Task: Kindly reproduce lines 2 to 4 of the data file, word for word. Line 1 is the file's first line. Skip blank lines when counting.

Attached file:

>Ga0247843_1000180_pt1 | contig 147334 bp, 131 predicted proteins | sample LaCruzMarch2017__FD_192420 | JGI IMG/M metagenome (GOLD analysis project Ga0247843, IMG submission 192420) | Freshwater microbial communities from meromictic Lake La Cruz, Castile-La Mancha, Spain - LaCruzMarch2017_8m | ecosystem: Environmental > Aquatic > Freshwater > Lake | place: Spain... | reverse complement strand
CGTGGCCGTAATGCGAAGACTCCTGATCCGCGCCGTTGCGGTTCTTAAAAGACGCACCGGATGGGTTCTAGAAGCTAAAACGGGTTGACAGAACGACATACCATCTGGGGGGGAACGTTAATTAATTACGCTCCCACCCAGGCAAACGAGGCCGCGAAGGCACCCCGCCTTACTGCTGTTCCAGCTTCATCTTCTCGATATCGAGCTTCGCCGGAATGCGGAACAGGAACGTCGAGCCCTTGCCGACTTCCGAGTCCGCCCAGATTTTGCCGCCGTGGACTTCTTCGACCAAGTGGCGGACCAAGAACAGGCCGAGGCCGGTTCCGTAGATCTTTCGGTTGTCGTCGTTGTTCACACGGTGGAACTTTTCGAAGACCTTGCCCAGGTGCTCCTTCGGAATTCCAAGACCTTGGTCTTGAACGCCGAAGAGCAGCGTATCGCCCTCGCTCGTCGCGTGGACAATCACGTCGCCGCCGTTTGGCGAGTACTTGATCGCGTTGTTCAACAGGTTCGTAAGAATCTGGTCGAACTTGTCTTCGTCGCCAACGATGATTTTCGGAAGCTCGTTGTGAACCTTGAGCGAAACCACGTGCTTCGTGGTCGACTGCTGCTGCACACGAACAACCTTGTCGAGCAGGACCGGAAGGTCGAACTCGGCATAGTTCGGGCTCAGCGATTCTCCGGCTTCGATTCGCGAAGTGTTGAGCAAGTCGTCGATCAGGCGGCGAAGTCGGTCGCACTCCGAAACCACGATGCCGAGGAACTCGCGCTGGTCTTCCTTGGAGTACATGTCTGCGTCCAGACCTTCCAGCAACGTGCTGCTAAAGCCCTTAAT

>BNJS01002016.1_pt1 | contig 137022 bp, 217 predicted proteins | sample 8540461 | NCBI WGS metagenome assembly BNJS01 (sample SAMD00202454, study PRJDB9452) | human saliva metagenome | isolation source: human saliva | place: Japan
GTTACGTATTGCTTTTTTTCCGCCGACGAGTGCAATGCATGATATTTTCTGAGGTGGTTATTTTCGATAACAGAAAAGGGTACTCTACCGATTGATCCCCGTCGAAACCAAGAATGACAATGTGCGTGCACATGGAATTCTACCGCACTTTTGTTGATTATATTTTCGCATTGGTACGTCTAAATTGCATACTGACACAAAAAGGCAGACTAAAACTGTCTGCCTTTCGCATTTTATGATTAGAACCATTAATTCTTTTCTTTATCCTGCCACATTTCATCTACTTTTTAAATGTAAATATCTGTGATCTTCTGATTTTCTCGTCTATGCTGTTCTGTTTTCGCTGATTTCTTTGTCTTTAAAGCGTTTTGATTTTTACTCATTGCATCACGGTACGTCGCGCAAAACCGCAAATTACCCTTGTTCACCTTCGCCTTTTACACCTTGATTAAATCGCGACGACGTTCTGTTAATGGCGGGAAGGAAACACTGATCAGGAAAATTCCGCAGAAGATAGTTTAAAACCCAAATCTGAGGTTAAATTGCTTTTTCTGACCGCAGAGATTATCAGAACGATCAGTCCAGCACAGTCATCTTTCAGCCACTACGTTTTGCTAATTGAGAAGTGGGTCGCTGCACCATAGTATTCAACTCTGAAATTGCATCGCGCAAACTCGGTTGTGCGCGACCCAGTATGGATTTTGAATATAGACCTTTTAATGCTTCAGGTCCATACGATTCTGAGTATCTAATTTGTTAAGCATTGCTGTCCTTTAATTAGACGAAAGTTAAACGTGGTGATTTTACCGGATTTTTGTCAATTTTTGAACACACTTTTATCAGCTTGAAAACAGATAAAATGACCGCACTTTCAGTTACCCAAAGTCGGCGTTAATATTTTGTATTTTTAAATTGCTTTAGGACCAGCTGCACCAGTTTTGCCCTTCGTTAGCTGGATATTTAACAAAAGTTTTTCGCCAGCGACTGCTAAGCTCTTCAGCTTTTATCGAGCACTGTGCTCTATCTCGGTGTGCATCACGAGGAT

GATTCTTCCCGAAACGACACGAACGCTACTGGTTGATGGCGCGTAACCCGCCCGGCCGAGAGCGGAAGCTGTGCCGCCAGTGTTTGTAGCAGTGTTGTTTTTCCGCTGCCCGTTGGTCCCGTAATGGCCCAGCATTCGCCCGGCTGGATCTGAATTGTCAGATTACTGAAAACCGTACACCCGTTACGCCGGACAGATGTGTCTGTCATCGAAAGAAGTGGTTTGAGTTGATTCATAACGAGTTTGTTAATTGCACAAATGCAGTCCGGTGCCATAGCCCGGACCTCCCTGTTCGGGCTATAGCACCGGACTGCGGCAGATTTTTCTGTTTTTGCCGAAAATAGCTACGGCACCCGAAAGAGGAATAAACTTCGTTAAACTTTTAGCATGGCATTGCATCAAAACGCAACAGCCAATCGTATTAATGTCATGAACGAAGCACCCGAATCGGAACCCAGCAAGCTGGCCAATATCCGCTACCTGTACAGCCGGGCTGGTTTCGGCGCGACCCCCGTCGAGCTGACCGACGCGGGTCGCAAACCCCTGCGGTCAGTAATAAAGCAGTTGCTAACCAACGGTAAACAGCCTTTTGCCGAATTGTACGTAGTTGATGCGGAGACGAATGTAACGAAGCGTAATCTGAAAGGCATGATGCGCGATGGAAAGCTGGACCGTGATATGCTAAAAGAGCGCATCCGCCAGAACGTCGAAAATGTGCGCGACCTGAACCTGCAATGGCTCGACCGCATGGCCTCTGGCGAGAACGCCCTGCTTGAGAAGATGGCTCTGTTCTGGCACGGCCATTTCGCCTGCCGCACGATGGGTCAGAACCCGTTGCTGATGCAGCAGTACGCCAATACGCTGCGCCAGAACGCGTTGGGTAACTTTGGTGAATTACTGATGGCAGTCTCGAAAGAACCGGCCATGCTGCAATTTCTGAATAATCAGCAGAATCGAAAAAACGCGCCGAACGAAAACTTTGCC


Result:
CGTGGCCGTAATGCGAAGACTCCTGATCCGCGCCGTTGCGGTTCTTAAAAGACGCACCGGATGGGTTCTAGAAGCTAAAACGGGTTGACAGAACGACATACCATCTGGGGGGGAACGTTAATTAATTACGCTCCCACCCAGGCAAACGAGGCCGCGAAGGCACCCCGCCTTACTGCTGTTCCAGCTTCATCTTCTCGATATCGAGCTTCGCCGGAATGCGGAACAGGAACGTCGAGCCCTTGCCGACTTCCGAGTCCGCCCAGATTTTGCCGCCGTGGACTTCTTCGACCAAGTGGCGGACCAAGAACAGGCCGAGGCCGGTTCCGTAGATCTTTCGGTTGTCGTCGTTGTTCACACGGTGGAACTTTTCGAAGACCTTGCCCAGGTGCTCCTTCGGAATTCCAAGACCTTGGTCTTGAACGCCGAAGAGCAGCGTATCGCCCTCGCTCGTCGCGTGGACAATCACGTCGCCGCCGTTTGGCGAGTACTTGATCGCGTTGTTCAACAGGTTCGTAAGAATCTGGTCGAACTTGTCTTCGTCGCCAACGATGATTTTCGGAAGCTCGTTGTGAACCTTGAGCGAAACCACGTGCTTCGTGGTCGACTGCTGCTGCACACGAACAACCTTGTCGAGCAGGACCGGAAGGTCGAACTCGGCATAGTTCGGGCTCAGCGATTCTCCGGCTTCGATTCGCGAAGTGTTGAGCAAGTCGTCGATCAGGCGGCGAAGTCGGTCGCACTCCGAAACCACGATGCCGAGGAACTCGCGCTGGTCTTCCTTGGAGTACATGTCTGCGTCCAGACCTTCCAGCAACGTGCTGCTAAAGCCCTTAAT

>BNJS01002016.1_pt1 | contig 137022 bp, 217 predicted proteins | sample 8540461 | NCBI WGS metagenome assembly BNJS01 (sample SAMD00202454, study PRJDB9452) | human saliva metagenome | isolation source: human saliva | place: Japan
GTTACGTATTGCTTTTTTTCCGCCGACGAGTGCAATGCATGATATTTTCTGAGGTGGTTATTTTCGATAACAGAAAAGGGTACTCTACCGATTGATCCCCGTCGAAACCAAGAATGACAATGTGCGTGCACATGGAATTCTACCGCACTTTTGTTGATTATATTTTCGCATTGGTACGTCTAAATTGCATACTGACACAAAAAGGCAGACTAAAACTGTCTGCCTTTCGCATTTTATGATTAGAACCATTAATTCTTTTCTTTATCCTGCCACATTTCATCTACTTTTTAAATGTAAATATCTGTGATCTTCTGATTTTCTCGTCTATGCTGTTCTGTTTTCGCTGATTTCTTTGTCTTTAAAGCGTTTTGATTTTTACTCATTGCATCACGGTACGTCGCGCAAAACCGCAAATTACCCTTGTTCACCTTCGCCTTTTACACCTTGATTAAATCGCGACGACGTTCTGTTAATGGCGGGAAGGAAACACTGATCAGGAAAATTCCGCAGAAGATAGTTTAAAACCCAAATCTGAGGTTAAATTGCTTTTTCTGACCGCAGAGATTATCAGAACGATCAGTCCAGCACAGTCATCTTTCAGCCACTACGTTTTGCTAATTGAGAAGTGGGTCGCTGCACCATAGTATTCAACTCTGAAATTGCATCGCGCAAACTCGGTTGTGCGCGACCCAGTATGGATTTTGAATATAGACCTTTTAATGCTTCAGGTCCATACGATTCTGAGTATCTAATTTGTTAAGCATTGCTGTCCTTTAATTAGACGAAAGTTAAACGTGGTGATTTTACCGGATTTTTGTCAATTTTTGAACACACTTTTATCAGCTTGAAAACAGATAAAATGACCGCACTTTCAGTTACCCAAAGTCGGCGTTAATATTTTGTATTTTTAAATTGCTTTAGGACCAGCTGCACCAGTTTTGCCCTTCGTTAGCTGGATATTTAACAAAAGTTTTTCGCCAGCGACTGCTAAGCTCTTCAGCTTTTATCGAGCACTGTGCTCTATCTCGGTGTGCATCACGAGGAT